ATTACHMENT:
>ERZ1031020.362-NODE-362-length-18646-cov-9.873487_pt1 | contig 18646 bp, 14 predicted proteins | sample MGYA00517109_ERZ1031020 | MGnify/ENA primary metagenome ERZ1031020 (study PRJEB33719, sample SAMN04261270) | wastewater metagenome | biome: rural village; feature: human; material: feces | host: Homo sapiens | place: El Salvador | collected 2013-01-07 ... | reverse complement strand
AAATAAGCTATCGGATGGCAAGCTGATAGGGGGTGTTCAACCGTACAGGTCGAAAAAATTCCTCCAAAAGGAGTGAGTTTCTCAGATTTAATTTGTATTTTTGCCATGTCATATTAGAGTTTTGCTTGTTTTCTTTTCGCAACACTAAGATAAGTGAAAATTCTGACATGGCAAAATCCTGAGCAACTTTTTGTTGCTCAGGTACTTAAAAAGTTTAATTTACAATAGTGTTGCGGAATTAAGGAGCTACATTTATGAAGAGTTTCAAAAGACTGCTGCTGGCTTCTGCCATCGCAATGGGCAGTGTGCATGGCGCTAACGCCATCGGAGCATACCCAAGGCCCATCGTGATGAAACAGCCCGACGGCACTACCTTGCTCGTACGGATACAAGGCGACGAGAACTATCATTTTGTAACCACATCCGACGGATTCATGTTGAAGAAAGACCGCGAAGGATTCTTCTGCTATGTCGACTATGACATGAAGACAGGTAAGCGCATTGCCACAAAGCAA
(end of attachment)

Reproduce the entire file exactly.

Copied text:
>ERZ1031020.362-NODE-362-length-18646-cov-9.873487_pt1 | contig 18646 bp, 14 predicted proteins | sample MGYA00517109_ERZ1031020 | MGnify/ENA primary metagenome ERZ1031020 (study PRJEB33719, sample SAMN04261270) | wastewater metagenome | biome: rural village; feature: human; material: feces | host: Homo sapiens | place: El Salvador | collected 2013-01-07 ... | reverse complement strand
AAATAAGCTATCGGATGGCAAGCTGATAGGGGGTGTTCAACCGTACAGGTCGAAAAAATTCCTCCAAAAGGAGTGAGTTTCTCAGATTTAATTTGTATTTTTGCCATGTCATATTAGAGTTTTGCTTGTTTTCTTTTCGCAACACTAAGATAAGTGAAAATTCTGACATGGCAAAATCCTGAGCAACTTTTTGTTGCTCAGGTACTTAAAAAGTTTAATTTACAATAGTGTTGCGGAATTAAGGAGCTACATTTATGAAGAGTTTCAAAAGACTGCTGCTGGCTTCTGCCATCGCAATGGGCAGTGTGCATGGCGCTAACGCCATCGGAGCATACCCAAGGCCCATCGTGATGAAACAGCCCGACGGCACTACCTTGCTCGTACGGATACAAGGCGACGAGAACTATCATTTTGTAACCACATCCGACGGATTCATGTTGAAGAAAGACCGCGAAGGATTCTTCTGCTATGTCGACTATGACATGAAGACAGGTAAGCGCATTGCCACAAAGCAA